In case you somehow missed it, the United States Supreme Court has ruled, in a 5-4 decision, that the Affordable Care Act (derisively dubbed ‘Obamacare’ by its opponents) does not violate the Constitution and will still carry the force of law.
For a rundown of the decision, check out Ezra Klein’s blog:
“The bottom line: the entire ACA is upheld”
That’s what SCOTUSBlog wrote moments after the Supreme Court announced its ruling on the health-care law. But it wasn’t upheld in the way most thought it would be. The decision was 5-4, with Chief Justice John Roberts siding with the Court’s liberals, and Justice Anthony Kennedy casting his vote with the conservatives.
This will be covered, in many quarters, as a political story. It means President Obama — and Solicitor General Don Verrilli — are popping the champagne. It means that Mitt Romney and the Republicans who were fighting the health-care law have suffered a setback. It will be covered in other quarters as a legal story: It is likely to be central to Roberts’ legacy, and perhaps even to how we understand the divisions in the Court going forward.
To read the full decision for yourself (it’s only 193 pages – go nuts), click here.
For a simplified explanation of what the law does, and why people opposed it in the first place, check out this great thread on Reddit.
For my reaction, please consult the following .gif of Ron Swanson:
More information and analysis will be coming for a while, so I suggest you monitor my Twitter feed, where I’ll do my best to RT the choicest nuggets.
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This is kind of interesting. Chief Justice John Roberts ‘crossed the aisle’ (he usually decides with the rigid conservatives on the bench) and voted with the majority. This surprised a lot of people. The particularly fascinating tidbit is the reason why then-Senator Barack Obama voted against Justice Roberts’ confirmation to the court:
The problem I had is that when I examined Judge Roberts’ record and history of public service, it is my personal estimation that he has far more often used his formidable skills on behalf of the strong in opposition to the weak. In his work in the White House and the Solicitor General’s Office, he seemed to have consistently sided with those who were dismissive of efforts to eradicate the remnants of racial discrimination in our political process. In these same positions, he seemed dismissive of the concerns that it is harder to make it in this world and in this economy when you are a woman rather than a man.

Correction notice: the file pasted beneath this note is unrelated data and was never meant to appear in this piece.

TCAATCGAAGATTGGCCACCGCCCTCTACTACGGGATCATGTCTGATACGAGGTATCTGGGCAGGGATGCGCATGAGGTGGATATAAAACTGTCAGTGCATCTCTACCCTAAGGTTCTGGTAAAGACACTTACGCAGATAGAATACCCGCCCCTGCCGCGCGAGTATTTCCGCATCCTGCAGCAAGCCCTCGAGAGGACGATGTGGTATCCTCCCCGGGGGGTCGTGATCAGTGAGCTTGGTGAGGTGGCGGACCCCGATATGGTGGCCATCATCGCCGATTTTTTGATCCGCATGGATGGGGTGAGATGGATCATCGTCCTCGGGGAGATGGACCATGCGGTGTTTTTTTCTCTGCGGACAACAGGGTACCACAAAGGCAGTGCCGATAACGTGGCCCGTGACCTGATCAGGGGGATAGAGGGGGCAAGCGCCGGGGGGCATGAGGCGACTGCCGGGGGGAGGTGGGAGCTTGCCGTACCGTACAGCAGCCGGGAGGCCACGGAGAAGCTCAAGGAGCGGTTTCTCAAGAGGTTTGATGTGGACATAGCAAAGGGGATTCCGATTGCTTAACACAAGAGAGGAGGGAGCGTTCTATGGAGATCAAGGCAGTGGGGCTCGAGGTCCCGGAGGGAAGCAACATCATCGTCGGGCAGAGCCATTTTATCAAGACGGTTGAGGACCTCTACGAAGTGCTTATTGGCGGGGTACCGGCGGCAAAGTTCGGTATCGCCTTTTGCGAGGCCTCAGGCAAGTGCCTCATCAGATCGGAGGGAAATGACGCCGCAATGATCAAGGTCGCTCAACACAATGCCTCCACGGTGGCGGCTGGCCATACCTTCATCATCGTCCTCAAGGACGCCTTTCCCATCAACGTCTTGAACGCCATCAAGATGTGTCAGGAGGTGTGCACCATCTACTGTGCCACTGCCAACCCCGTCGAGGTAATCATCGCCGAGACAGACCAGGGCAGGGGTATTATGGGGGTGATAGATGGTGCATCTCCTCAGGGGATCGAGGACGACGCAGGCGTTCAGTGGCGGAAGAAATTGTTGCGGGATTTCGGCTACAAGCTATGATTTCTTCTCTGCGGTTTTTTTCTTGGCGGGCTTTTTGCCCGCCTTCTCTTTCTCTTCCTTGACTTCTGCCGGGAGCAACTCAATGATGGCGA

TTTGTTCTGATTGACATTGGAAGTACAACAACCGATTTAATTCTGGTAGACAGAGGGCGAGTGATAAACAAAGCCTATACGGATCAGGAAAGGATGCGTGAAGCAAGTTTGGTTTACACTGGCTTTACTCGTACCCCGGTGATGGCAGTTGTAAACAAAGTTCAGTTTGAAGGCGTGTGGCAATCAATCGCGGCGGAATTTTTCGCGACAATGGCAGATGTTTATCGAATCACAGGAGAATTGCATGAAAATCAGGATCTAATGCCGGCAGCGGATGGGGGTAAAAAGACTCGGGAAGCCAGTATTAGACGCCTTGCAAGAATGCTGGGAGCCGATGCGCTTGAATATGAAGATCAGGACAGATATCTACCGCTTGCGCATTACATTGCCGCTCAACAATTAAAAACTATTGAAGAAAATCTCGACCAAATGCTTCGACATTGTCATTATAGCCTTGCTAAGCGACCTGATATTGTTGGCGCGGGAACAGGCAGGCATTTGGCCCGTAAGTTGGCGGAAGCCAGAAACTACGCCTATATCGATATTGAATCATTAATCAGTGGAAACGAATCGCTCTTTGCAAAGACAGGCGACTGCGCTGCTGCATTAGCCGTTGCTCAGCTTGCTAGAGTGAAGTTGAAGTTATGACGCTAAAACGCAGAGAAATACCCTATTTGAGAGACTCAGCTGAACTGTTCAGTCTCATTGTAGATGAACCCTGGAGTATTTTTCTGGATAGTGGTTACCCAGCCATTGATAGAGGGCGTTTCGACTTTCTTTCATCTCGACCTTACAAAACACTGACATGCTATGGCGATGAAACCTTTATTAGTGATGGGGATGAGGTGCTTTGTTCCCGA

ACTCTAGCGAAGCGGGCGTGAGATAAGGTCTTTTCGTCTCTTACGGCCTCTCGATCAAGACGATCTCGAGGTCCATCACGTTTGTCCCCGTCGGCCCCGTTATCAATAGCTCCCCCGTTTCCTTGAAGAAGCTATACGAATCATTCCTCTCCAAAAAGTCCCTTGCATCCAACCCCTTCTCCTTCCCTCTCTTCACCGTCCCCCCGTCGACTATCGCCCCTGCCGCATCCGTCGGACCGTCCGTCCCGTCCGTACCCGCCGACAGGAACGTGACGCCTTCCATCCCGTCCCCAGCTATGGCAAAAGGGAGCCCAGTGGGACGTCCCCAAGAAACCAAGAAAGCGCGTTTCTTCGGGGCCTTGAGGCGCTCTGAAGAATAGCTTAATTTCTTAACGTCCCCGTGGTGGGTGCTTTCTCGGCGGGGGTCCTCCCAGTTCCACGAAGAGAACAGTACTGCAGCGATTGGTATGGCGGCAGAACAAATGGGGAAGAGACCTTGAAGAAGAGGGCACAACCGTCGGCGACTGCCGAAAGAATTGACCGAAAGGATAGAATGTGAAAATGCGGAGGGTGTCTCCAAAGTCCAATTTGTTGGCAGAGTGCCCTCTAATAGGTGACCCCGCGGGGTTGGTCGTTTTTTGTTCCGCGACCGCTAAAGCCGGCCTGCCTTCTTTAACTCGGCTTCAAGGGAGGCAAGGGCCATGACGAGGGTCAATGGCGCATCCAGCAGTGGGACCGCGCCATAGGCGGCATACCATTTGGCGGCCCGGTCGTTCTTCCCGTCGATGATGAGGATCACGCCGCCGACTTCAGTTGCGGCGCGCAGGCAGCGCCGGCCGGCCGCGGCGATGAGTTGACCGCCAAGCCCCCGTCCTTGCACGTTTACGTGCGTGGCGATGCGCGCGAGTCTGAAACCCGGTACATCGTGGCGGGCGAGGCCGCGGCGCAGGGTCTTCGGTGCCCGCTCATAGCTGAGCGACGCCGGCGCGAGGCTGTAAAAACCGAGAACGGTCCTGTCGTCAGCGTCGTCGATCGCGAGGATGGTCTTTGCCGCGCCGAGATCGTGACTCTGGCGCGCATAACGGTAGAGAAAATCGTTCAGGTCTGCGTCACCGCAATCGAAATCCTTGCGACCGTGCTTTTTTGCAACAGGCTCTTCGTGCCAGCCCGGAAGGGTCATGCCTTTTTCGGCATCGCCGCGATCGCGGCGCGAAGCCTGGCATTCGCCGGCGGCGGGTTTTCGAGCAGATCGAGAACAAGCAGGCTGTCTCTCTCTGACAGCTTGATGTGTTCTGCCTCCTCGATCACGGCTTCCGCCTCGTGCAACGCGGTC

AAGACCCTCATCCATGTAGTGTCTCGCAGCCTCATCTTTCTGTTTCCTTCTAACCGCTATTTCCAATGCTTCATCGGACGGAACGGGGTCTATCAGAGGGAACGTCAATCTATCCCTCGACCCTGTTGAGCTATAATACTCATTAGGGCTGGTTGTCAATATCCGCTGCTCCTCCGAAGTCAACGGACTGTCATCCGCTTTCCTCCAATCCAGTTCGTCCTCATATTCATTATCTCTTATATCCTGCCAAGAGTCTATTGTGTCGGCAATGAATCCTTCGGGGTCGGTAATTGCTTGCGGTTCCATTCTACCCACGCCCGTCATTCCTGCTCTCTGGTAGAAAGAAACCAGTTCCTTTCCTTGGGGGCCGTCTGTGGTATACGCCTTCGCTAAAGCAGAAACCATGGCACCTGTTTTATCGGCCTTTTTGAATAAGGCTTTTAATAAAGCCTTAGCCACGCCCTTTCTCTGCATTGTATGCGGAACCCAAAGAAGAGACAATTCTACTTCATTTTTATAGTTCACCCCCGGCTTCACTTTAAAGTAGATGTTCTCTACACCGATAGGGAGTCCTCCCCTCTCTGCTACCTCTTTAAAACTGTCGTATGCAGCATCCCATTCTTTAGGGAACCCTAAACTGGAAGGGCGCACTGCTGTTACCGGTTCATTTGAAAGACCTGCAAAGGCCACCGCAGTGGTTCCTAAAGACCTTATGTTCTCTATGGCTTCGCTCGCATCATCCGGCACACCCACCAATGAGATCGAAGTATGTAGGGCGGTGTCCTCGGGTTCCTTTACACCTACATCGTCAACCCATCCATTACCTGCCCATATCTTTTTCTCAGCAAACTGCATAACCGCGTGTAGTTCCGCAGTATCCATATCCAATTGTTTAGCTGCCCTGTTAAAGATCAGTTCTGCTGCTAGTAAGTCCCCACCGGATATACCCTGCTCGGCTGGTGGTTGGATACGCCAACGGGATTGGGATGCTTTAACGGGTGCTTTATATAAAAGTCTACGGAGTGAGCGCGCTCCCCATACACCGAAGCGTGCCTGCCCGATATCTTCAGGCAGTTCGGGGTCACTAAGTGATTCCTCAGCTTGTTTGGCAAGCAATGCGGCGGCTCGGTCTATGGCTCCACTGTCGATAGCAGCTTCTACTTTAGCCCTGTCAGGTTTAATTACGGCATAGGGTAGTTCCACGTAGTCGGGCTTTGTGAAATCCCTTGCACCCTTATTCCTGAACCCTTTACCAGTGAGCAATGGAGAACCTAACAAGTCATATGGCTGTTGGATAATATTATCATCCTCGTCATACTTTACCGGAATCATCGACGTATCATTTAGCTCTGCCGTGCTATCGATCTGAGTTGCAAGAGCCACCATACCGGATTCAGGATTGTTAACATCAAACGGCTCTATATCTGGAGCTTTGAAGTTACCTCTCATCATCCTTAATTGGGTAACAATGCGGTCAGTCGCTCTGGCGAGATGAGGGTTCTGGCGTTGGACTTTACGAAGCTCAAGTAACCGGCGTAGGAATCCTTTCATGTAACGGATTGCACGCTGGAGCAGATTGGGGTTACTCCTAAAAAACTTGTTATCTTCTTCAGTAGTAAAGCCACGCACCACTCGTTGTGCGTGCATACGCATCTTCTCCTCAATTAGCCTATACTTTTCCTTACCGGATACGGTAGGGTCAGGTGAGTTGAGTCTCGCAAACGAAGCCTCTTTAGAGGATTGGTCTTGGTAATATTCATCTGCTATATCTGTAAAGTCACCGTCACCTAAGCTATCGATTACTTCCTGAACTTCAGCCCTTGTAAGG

So while this wasn’t officially a ruling on racism and sexism (although you’re crazy if you don’t think that making health care more affordable disproportionately benefits women and people of colour), it seems that, at least on this issue, President Obama’s estimation of Justice Roberts was at least partially mistaken.
While I’m sure some of these are sarcasm, Poe’s Law is in full effect here. If you don’t understand why this is funny, please let me know in an e-mail, and I will send a kindergarten teacher to your house to give you a basic civics lesson.
Ooh, conspiracy theory. Justice Scalia’s dissent was written as though it was a majority decision. Was it written before the decision was reached, or was there a flip after the dissent was written?
This may be good news in the short-term, but court watchers note that this decision has far-reaching effects that should make conservatives much happier than they currently are:
The business about “new and potentially vast” authority is a fig leaf. This is a substantial rollback of Congress’ regulatory powers, and the chief justice knows it. It is what Roberts has been pursuing ever since he signed up with the Federalist Society. In 2005, Sen. Barack Obama spoke in opposition to Roberts’ nomination, saying he did not trust his political philosophy on tough questions such as “whether the Commerce Clause empowers Congress to speak on those issues of broad national concern that may be only tangentially related to what is easily defined as interstate commerce.” Today, Roberts did what Obama predicted he would do.
Roberts’ genius was in pushing this health care decision through without attaching it to the coattails of an ugly, narrow partisan victory. Obama wins on policy, this time. And Roberts rewrites Congress’ power to regulate, opening the door for countless future challenges. In the long term, supporters of curtailing the federal government should be glad to have made that trade.